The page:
July 22, 2016
If you're a parent buying a talking toy for your kids, you probably wouldn't want a hacker using it as a way to talk to them alone in their bedrooms. Nor would you want hackers using their toys as a way to collect sensitive personal information about them.
But that's the risk parents must consider – but may not even be aware of – with the rise of the Internet of Toys.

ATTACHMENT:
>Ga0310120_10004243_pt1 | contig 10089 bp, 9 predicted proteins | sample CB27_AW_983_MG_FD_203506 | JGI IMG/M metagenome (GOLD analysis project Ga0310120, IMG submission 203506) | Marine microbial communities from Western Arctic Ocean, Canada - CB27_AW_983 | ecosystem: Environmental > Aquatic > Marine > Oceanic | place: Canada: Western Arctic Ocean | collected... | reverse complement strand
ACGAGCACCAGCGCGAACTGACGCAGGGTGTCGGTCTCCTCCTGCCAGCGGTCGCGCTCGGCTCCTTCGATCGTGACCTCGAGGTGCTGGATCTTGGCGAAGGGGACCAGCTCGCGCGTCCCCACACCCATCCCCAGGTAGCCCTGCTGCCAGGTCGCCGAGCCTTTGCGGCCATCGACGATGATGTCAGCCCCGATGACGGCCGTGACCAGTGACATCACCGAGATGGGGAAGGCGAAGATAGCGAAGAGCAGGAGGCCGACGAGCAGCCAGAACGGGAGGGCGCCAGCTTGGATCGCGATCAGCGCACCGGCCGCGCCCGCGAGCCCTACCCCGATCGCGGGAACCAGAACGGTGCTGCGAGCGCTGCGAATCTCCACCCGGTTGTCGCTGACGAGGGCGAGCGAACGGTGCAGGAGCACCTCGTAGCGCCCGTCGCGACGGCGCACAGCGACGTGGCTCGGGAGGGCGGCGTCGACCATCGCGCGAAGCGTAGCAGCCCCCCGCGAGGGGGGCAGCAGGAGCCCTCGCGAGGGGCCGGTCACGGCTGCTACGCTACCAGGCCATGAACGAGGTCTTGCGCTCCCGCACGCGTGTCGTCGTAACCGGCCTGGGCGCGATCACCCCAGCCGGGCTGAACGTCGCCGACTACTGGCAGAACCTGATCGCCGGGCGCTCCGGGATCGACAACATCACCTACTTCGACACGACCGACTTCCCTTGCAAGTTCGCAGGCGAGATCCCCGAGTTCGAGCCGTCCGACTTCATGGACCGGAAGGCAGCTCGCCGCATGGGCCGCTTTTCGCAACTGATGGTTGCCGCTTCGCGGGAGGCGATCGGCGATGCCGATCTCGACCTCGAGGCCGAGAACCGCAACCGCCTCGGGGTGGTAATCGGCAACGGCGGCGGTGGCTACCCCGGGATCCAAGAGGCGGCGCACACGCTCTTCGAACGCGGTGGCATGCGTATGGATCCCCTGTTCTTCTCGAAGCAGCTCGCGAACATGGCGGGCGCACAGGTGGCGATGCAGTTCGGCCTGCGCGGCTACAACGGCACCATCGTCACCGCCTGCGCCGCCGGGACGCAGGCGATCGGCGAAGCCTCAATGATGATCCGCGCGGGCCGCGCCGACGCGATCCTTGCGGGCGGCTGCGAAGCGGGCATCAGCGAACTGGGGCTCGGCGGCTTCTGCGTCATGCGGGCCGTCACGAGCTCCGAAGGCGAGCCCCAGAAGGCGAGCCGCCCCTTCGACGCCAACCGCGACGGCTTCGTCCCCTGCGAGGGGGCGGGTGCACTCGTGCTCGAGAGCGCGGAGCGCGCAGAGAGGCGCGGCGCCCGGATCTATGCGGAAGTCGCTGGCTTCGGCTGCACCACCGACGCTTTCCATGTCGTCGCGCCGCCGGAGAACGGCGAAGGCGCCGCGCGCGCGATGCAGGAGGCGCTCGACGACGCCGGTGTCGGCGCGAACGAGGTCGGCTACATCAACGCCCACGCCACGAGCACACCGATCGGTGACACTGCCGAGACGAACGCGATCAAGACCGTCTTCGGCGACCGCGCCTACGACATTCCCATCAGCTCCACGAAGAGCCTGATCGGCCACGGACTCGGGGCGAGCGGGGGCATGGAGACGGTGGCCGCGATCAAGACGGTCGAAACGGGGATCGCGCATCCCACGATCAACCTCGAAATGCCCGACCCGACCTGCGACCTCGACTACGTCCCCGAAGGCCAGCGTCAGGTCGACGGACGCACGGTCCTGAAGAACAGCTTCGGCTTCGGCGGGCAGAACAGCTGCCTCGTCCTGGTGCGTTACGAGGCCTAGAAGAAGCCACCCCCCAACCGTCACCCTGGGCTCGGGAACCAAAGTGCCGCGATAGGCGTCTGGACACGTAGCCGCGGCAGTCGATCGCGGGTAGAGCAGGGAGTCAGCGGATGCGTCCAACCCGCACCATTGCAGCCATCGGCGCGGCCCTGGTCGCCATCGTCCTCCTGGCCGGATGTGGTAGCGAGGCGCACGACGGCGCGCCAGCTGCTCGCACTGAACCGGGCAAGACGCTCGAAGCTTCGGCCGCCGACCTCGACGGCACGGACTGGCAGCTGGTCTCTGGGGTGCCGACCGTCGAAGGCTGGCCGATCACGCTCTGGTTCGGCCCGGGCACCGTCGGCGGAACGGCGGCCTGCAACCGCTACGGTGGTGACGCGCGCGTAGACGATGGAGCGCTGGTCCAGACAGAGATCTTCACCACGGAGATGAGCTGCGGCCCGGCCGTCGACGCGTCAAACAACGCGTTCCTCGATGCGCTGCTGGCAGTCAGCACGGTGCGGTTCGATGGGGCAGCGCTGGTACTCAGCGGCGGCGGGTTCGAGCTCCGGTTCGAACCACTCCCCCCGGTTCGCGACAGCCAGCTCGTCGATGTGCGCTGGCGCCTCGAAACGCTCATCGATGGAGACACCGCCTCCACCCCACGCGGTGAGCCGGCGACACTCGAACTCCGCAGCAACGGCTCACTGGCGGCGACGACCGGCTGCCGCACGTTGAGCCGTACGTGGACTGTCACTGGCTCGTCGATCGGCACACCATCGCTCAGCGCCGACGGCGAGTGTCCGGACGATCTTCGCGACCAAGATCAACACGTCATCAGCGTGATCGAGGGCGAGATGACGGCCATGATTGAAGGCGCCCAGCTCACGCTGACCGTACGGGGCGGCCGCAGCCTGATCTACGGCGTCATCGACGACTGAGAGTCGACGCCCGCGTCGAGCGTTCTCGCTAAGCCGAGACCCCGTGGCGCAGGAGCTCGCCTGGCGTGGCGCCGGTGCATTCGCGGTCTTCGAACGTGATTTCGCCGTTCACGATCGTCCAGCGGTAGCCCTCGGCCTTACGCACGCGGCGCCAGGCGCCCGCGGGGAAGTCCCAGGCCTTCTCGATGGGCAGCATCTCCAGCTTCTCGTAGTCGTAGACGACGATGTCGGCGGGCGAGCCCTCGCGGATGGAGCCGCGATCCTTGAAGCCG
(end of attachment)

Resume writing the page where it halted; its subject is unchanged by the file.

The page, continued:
Dedicated hackers – both ethical and nefarious – have proven they can take advantage of internet-connected toys that don't have adequate cybersecurity measures in place. That's raised new concerns from security and privacy advocates who say toymakers and tech companies need to do more to ensure that kids are properly protected now that Wi-Fi enabled toys are common playthings.